This might be the only week (they tell me) for U-Pick cherries, and you can also buy other fruit and vegetables.  There will be BBQ, live music, and farm animals and games for the kids.  Kids and adults alike may enjoy the cannery equipment that sets this farm apart from others, too.  The family bought up some of the machines that cut beans, pit cherries, and strip corn, so you can always get your farm-fresh produce prepared for convenience there.  Each year, I buy a 10# bag of freshly pitted sour cherries for brandied, frozen, and dried use during the year.  The leftover juice can be turned into a sour cherry jelly or syrup.

I’ll be bringing my pickled cherries to sample as a prelude to my demo at the upcoming “Intro to Pickling” class on July 22.  We’re nearly full but if you’re desperate to learn how to pickle, it’s from 6 to 8:30 at the Community Church of Christ, 1485 Gilham Road.  Call 541-344-4885 for information on how to register. The class is $15 or you can still buy all three remaining classes (pickles, tomatoes & salsa, meats) for $40).

Believe me, once you taste these, you’ll want to include them in your repertoire, so I’m including a recipe here!

My pickled cherries use the classic Chinese five spices as flavoring: star anise, cinnamon, clove, Sichuan peppercorn and fennelseed.  These spices all work beautifully with cherries individually — why not put them all together?

As they mature for a month or so, the vinegar and spices mellow to produce a sweet, sour, spiced pickle that is absolutely delicious with roast pork or duck.  Imagine it alongside a thickly cut pork chop from Biancalana Pork, for example.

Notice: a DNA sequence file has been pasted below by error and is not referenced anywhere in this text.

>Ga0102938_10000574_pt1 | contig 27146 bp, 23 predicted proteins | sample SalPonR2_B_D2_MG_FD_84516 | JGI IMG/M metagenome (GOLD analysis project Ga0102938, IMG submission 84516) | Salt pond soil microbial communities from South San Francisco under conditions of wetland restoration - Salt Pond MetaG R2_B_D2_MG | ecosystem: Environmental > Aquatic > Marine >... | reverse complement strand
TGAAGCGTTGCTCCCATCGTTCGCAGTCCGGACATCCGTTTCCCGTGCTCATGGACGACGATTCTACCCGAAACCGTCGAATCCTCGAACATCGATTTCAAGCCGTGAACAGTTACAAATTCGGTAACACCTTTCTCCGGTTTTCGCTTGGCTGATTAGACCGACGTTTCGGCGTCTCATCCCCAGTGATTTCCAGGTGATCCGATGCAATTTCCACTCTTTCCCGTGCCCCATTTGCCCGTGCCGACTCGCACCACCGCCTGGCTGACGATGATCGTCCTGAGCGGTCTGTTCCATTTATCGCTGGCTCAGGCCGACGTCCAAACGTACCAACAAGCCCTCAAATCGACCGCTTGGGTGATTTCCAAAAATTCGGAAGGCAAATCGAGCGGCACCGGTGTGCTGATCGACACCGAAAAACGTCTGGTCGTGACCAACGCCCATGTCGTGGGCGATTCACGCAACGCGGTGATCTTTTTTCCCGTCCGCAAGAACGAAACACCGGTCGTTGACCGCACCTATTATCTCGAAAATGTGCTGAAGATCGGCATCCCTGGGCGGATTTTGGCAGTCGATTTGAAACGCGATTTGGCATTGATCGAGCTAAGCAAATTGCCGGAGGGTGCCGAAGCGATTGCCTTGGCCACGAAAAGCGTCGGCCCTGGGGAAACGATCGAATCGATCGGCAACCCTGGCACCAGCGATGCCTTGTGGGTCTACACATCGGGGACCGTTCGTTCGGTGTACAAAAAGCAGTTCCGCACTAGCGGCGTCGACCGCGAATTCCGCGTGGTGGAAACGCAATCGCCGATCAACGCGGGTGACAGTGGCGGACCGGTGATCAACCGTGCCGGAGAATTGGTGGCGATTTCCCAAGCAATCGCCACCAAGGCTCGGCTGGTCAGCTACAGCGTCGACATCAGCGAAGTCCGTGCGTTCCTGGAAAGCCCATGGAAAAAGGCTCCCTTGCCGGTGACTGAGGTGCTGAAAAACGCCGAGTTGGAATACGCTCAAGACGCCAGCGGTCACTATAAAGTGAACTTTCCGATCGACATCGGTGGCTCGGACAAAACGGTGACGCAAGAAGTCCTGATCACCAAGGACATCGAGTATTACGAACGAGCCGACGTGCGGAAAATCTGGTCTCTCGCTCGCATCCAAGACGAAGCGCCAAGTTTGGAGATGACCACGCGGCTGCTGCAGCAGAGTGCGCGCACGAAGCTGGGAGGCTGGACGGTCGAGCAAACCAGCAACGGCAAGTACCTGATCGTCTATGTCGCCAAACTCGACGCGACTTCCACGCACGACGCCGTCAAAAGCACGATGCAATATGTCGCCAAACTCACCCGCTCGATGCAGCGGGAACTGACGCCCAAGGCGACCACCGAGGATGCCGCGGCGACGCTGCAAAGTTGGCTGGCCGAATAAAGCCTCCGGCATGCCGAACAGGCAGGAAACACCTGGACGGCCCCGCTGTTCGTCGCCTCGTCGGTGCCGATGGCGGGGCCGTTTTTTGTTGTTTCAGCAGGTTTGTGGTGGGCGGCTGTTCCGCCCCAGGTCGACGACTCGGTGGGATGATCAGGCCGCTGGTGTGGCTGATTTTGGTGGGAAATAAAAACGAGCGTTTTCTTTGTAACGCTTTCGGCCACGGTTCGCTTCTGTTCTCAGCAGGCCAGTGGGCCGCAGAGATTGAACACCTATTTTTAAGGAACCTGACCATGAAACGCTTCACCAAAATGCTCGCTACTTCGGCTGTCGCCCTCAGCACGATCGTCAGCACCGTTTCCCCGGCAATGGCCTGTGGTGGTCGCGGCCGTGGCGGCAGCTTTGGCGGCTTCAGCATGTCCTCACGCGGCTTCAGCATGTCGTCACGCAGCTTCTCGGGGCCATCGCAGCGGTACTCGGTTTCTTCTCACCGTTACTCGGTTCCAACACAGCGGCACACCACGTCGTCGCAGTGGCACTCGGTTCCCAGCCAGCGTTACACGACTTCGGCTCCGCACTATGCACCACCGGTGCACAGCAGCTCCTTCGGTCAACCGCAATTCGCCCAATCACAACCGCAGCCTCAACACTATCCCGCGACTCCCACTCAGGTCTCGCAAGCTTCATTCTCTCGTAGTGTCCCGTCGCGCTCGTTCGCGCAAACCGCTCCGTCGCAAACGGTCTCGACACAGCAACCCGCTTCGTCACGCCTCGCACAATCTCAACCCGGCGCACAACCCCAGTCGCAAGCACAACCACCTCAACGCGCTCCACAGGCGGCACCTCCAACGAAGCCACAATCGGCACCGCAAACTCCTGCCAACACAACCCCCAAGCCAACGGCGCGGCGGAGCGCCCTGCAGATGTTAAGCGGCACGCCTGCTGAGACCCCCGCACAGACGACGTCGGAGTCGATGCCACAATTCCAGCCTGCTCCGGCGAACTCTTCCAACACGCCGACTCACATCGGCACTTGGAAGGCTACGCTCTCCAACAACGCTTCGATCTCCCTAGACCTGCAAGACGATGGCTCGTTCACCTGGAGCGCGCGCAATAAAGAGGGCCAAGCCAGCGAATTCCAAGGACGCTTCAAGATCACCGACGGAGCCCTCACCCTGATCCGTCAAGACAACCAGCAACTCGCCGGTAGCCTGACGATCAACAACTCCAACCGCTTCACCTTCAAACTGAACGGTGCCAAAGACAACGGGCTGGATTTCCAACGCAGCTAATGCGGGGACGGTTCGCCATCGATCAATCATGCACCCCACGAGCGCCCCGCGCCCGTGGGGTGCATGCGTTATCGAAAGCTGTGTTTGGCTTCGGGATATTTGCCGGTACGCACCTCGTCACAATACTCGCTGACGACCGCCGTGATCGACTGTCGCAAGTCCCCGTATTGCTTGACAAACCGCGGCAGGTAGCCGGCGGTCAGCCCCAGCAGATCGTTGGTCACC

Pickled Cherries with Five Spices

Makes about 3 pints

You can use fresh Bing (dark sweet) cherries or premium frozen ones (the bigger the better) for this recipe.  I used Hentze’s frozen cherries from last year, already pitted, since the crop wasn’t quite ready.  And a pint of fresh Queen Annes for some color variation!  The cherries are prettier if you leave the pits in, and the pits add a nice, slightly almond flavor to the brine. Be sure to plan ahead for this recipe, as it sits for several days on the counter and then needs to rest for a month or so.

  • 4 cups sweet dark cherries (see note above)
  • 2 cups cider or white wine vinegar
  • 1 cup sugar
  • 2/3 cup water
  • 1 small cinnamon stick
  • 2 teaspoons Sichuan peppercorns (can use less for less kick)
  • 5-6 whole cloves
  • 3-4 whole star anise
  • 2 teaspoons fennel seeds

Stem the cherries and pit them, if you wish.  Let cherries sit overnight in the vinegar in a non-reactive bowl.

In a non-reactive saucepan, add sugar, water, and spices. Drain the vinegar from the cherries into a bowl or directly into the saucepan if you are bold.  Place the cherries into the non-reactive bowl.

Heat the vinegar mixture to a boil, then simmer for 10 minutes.

Let the liquid cool to room temperature, then pour over the cherries.  Cover with a plate to submerge, and put a towel or plastic wrap over the bowl.  Let sit at room temperature for 2-3 days.

Drain the liquid from the cherries into a non-reactive saucepan.

Remove the cinnamon stick and strain the spices (if you wish).  Boil the liquid.  Simmer for 10 minutes.  Let cool to room temperature.

Clean and sterilize 3-4 pint jars.  Scoop the cherries into the jars, leaving room for quite a bit of liquid.

Pour the liquid over the cherries in the jars, leaving an inch or so headspace.  Cover the jar with a non-reactive cap (the plastic ones are fine, but metal lids/rings are not) and store in the refrigerator for a month before eating. Keeps for many months.